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Buyer Beware: One Study Finds 62% of Wood Products Mislabeled

You’re shopping for a new kitchen table. After poking around online and visiting a few stores, you find a beautiful six-seater made from solid oak.

At least, that’s what the label says.

The reality is that the table could be made from oak, or it could be something else entirely—even an illegally logged, rare or protected tree species.

World Resources Institute, World Wildlife Fund and the U.S. Forest Service Forest Products Lab obtained 73 wood products from some of the most well-known wood products’ retailers in the U.S. and tested these products to determine if product claims were accurate and further, if a threatened tree species was illegal used. Our study found that 62% of these products were mislabeled by inaccurate species claims and/or inaccurate product claims.

The mislabeling of wood products intensifies the pressure of illegal logging on forests, hurting biodiversity conservation and greenhouse gas emission efforts. Right now, lack of capacity and access to wood identification methodologies prevent legislative safeguards from working properly.

How and Why Is Wood Mislabeled?

Mislabeling can happen anywhere along the supply chain, and can be intentional or unintentional.

Intentional mislabeling early in the supply chain is often used to cover up the illegal harvest of timber. Illegal harvest could be over quota, outside concession boundaries or the wrong species. For example, it is illegal to trade in species of rosewoods originating from Madagascar, yet these timbers are some of the most highly valued, sought-after timbers in the world. Subsequently, illegal loggers use many tactics, including mislabeling, to obscure illegal activity and make handsome sums selling rosewood timber on the black market.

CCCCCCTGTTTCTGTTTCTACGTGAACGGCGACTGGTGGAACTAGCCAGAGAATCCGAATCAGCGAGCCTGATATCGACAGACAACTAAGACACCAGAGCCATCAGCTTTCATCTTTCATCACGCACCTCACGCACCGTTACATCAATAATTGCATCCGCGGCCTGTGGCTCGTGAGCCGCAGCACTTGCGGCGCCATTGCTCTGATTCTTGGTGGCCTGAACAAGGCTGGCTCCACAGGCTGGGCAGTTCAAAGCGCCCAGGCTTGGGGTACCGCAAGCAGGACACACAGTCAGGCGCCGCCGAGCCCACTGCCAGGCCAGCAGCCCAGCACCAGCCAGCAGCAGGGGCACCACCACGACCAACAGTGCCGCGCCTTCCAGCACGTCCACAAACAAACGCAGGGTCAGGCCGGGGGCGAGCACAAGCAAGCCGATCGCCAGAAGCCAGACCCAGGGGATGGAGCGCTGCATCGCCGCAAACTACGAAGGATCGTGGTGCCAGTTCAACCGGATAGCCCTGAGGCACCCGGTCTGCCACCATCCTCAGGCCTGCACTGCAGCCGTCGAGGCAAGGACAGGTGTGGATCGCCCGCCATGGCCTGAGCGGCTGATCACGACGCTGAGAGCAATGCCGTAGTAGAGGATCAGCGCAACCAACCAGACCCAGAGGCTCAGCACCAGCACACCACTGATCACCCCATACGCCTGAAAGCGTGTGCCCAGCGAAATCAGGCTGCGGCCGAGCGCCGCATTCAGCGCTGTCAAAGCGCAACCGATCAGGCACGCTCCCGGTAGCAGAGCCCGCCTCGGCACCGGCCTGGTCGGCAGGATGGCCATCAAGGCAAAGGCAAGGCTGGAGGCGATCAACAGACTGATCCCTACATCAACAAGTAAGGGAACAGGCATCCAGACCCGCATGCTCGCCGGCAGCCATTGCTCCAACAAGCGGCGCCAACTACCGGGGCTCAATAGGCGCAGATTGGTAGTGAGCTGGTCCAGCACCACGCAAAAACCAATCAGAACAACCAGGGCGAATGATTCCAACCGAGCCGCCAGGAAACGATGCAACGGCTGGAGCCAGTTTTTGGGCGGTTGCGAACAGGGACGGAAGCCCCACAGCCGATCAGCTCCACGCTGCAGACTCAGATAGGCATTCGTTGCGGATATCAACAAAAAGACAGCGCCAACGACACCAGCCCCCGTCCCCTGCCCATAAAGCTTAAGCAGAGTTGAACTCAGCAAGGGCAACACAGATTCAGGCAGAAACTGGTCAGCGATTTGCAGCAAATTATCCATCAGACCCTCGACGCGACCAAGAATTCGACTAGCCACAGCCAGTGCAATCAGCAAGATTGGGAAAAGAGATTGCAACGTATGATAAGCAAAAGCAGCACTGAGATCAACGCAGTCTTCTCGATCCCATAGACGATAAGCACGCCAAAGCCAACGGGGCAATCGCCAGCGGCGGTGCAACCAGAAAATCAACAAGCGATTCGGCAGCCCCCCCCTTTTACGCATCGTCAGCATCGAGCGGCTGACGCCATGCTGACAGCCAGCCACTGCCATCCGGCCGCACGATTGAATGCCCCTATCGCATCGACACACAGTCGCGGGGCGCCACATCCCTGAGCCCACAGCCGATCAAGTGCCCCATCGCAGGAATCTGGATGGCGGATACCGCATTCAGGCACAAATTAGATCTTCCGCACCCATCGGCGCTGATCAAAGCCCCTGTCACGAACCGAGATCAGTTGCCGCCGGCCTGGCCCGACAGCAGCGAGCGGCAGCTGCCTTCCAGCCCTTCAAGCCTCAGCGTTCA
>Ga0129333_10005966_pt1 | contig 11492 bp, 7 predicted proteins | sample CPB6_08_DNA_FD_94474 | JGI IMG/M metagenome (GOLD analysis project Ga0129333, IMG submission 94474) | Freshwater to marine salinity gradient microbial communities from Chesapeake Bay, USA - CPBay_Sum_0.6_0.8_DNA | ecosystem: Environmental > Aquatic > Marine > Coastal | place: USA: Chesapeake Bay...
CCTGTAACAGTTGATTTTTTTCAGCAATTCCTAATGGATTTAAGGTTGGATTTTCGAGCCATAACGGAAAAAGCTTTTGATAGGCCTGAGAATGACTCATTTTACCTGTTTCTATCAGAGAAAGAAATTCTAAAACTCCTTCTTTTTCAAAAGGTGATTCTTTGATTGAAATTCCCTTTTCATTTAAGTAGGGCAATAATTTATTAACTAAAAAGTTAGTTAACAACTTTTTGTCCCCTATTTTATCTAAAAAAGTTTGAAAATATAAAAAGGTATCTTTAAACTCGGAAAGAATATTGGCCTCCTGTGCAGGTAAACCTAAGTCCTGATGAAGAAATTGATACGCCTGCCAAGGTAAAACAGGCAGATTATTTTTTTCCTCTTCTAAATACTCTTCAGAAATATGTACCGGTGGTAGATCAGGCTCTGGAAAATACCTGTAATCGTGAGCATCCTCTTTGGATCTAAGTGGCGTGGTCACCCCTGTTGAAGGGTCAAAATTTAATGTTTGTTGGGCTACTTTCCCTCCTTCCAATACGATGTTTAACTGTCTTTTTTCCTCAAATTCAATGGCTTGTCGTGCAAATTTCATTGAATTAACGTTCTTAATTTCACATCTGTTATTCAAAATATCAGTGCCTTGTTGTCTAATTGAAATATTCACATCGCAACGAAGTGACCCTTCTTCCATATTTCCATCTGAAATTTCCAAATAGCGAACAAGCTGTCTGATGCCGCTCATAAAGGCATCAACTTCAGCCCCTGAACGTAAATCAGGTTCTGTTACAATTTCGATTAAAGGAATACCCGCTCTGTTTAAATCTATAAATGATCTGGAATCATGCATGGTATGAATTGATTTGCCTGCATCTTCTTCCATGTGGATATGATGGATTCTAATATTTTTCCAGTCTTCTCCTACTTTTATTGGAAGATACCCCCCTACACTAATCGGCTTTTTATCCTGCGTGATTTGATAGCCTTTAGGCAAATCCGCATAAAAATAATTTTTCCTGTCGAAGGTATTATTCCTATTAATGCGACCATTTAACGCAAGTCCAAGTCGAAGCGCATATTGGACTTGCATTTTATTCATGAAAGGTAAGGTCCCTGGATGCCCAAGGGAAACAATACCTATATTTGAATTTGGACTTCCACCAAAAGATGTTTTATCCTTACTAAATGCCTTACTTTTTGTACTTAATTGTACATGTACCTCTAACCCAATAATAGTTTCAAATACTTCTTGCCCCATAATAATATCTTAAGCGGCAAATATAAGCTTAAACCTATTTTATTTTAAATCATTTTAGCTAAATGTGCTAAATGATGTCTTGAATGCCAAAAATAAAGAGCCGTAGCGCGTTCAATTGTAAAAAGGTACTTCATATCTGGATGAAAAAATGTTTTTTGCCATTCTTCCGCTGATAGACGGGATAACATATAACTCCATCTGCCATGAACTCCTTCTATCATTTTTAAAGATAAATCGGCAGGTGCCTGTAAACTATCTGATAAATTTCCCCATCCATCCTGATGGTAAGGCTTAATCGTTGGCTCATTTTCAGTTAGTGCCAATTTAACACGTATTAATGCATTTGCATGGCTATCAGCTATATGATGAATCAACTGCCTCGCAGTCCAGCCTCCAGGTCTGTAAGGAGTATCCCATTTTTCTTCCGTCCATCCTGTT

Towards the end of the supply chain, intentional mislabeling is used in retail by marketing a low value, common timber species or wood product as a high value, rare species—thereby garnering a significant profit. In this study specifically, we purchased a piece of furniture labeled as “rosewood” that, when analyzed, proved to be an inexpensive, rose-stained pine species.

Common, unintentional reasons for mislabeling are often related to inability of a lay person to differentiate between species of a wood product by eye. Even to highly trained wood anatomists, differentiating wood species can be incredibly difficult and most would agree that without significant and accurate metadata associated with the wood sample, identifying beyond genus can be impossible.

Mislabeling Illegal in the US, but Still Common

Whether mislabeling is intentional or accidental, it is a violation of the U.S. Lacey Act. The Lacey Act prohibits import, export, sale, or transport of illegal wood and wood products. The results of this study shed light on some issues in limiting the risk of mislabeled products ending up on shelves in the U.S.